[0046] During a second time period, the green light-emitting unit 102G is then turned on at a duty cycle based on the initial value stored in the green PWM control register 108G (808). The green light reflected off the nominal surface is integrated as the nominal green color value, or intensity, during the second time period (810), and the value stored in the green PWM control register 108G is adjusted based on the variance of the nominal green color value from a reference green color value (812). Likewise, during a third time period, the blue light-emitting unit 102B is turned on at a duty cycle based on the initial value stored in the blue PWM control register 108B (814). The blue light reflected off the nominal surface is integrated as the nominal blue color value, or intensity, during the third time period (816), and the value stored in the blue PWM control register 108B is adjusted based on the variance of the nominal blue color value from a reference blue color value (818).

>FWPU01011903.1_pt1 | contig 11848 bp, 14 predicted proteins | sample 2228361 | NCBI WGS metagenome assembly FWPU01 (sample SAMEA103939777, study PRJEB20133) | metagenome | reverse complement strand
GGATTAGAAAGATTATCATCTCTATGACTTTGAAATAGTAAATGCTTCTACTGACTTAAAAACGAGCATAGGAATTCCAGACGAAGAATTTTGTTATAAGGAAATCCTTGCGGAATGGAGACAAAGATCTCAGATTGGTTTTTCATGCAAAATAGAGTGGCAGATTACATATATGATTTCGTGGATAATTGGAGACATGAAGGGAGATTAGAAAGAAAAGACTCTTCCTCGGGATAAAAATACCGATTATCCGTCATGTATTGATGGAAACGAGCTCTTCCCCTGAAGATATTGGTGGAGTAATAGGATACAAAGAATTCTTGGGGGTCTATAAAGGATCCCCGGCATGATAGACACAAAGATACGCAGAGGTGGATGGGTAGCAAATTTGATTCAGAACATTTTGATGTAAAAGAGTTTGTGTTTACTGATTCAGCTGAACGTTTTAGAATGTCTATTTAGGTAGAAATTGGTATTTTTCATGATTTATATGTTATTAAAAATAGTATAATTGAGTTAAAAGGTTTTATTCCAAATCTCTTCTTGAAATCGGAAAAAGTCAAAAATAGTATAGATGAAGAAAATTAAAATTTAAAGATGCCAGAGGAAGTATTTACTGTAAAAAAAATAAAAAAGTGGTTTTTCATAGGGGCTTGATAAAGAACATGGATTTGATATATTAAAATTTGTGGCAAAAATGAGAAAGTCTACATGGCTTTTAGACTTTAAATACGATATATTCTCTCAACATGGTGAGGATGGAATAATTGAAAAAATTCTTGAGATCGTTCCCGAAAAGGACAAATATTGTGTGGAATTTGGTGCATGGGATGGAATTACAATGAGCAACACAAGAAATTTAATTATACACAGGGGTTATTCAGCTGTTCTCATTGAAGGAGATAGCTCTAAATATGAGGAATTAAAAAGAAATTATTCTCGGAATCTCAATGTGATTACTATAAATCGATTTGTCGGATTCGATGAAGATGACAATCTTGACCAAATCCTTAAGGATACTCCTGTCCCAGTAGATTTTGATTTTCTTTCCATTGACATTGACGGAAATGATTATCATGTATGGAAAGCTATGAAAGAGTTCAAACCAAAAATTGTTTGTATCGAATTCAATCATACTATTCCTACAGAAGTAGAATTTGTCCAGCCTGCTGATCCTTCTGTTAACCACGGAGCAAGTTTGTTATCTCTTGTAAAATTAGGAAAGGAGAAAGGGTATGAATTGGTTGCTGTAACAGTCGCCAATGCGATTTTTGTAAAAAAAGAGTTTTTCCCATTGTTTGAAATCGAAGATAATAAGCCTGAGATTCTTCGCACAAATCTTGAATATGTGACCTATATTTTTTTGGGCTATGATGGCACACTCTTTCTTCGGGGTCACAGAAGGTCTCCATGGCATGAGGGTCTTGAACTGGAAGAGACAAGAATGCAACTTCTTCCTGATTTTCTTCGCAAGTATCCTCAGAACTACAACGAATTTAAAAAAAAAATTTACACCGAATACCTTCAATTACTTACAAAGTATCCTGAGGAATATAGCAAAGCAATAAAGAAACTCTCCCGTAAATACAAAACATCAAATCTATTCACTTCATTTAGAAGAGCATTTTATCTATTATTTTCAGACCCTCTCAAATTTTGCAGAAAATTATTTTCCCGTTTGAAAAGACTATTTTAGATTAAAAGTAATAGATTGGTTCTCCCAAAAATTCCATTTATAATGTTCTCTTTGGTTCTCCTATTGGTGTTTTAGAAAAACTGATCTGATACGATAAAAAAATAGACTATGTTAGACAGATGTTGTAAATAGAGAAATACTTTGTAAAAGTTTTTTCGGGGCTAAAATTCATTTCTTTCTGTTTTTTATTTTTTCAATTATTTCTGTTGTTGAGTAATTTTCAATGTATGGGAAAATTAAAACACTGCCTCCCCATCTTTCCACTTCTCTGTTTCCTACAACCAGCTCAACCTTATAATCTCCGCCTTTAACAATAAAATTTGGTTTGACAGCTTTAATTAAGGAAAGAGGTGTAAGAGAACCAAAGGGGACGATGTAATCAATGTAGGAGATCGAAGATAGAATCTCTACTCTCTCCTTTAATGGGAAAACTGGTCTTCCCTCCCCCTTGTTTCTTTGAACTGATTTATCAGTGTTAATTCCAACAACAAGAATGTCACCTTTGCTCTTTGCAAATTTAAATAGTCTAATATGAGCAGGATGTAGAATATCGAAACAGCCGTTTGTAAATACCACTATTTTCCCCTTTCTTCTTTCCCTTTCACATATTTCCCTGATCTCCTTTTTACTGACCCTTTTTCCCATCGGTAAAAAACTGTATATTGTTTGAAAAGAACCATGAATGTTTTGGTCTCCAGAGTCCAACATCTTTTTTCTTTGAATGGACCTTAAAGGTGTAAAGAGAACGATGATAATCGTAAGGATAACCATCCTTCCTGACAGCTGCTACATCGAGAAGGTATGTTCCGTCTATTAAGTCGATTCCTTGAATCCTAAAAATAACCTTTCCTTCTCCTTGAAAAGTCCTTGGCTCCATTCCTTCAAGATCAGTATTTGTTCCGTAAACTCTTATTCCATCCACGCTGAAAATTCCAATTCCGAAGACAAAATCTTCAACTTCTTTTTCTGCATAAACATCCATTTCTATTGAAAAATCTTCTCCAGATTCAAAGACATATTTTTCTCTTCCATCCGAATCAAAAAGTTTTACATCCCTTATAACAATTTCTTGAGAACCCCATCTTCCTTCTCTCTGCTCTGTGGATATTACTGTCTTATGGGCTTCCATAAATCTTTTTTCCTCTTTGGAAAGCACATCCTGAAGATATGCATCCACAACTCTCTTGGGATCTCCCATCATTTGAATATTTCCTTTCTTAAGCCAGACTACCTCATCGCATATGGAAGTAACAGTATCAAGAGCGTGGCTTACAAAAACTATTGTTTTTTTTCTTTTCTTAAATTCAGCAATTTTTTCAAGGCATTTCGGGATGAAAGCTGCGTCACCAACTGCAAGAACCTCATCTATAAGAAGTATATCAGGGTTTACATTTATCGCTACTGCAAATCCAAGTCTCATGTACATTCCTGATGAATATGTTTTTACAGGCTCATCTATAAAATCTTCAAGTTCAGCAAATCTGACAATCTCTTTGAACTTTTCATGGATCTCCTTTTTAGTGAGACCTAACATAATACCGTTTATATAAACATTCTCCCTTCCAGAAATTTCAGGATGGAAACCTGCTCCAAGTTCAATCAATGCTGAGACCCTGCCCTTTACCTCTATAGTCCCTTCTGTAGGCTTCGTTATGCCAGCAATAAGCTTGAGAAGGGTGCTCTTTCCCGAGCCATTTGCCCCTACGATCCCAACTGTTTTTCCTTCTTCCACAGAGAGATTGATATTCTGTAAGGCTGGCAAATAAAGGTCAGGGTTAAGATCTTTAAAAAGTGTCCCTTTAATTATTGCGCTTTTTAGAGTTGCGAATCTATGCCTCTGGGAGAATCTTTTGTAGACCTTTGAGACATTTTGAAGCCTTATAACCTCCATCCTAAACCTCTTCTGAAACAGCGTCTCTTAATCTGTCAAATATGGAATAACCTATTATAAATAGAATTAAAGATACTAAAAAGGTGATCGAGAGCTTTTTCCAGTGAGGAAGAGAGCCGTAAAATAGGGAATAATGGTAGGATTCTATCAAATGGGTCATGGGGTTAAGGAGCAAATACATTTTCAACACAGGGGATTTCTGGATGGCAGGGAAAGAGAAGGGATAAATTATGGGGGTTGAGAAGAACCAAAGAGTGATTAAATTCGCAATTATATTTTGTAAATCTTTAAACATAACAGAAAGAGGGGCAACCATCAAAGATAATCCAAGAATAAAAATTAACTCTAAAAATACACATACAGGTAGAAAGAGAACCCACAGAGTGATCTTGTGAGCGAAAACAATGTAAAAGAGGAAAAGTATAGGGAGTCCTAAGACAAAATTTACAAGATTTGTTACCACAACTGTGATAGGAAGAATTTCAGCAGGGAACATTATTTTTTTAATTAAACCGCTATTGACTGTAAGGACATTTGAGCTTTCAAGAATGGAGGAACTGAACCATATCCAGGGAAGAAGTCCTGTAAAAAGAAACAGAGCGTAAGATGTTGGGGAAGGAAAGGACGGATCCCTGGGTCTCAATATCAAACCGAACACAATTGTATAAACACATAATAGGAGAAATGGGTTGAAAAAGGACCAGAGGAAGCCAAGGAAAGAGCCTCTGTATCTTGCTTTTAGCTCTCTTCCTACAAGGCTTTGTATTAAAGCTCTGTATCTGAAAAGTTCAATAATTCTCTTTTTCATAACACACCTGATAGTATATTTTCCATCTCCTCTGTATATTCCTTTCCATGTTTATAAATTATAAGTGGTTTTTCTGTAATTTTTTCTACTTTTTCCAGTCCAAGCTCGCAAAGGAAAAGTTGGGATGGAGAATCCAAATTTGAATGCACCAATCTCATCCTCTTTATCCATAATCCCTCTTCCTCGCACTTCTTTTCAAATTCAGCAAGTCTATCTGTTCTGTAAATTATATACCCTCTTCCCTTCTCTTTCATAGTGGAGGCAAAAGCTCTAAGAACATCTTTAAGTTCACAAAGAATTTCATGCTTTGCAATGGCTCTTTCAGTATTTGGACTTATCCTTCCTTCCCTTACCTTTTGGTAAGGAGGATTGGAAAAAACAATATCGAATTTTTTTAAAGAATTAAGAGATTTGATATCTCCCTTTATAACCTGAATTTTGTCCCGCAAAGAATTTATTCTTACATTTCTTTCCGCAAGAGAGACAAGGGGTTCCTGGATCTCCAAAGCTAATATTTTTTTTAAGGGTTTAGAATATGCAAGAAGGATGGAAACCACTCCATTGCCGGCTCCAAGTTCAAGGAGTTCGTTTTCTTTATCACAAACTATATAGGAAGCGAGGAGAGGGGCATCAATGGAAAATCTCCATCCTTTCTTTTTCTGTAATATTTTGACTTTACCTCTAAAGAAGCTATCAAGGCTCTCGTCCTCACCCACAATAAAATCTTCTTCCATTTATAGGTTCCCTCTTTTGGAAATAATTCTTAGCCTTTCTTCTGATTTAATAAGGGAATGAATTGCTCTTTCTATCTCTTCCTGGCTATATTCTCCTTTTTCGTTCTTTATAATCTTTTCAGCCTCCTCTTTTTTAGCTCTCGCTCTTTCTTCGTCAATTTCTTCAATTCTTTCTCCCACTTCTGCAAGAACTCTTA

[0047] The reference red, green, and blue color values, the variance of the nominal red, green, and blue color values from which provide the basis for adjusting the values stored in the PWM control registers 108, may be the same value, such as 128. The values stored in the PWM control registers 108 are thus varied so that the duty cycles of the pulses that control the output of the light-emitting units 102 are ultimately set so that the effective red, green, and blue light intensities detected by the integrating detector 104 off the nominal surface are equal or substantially equal. The values in the PWM control registers 108 may be different, based on the different light intensities output by the light-emitting units 102, as well as the differences with which the integrating detector 104 senses light of different colors. Calibration of the sensing mechanism 100 by performing the method 800 compensates for such differences among the light-emitting units 102 and within the integrating detector 104.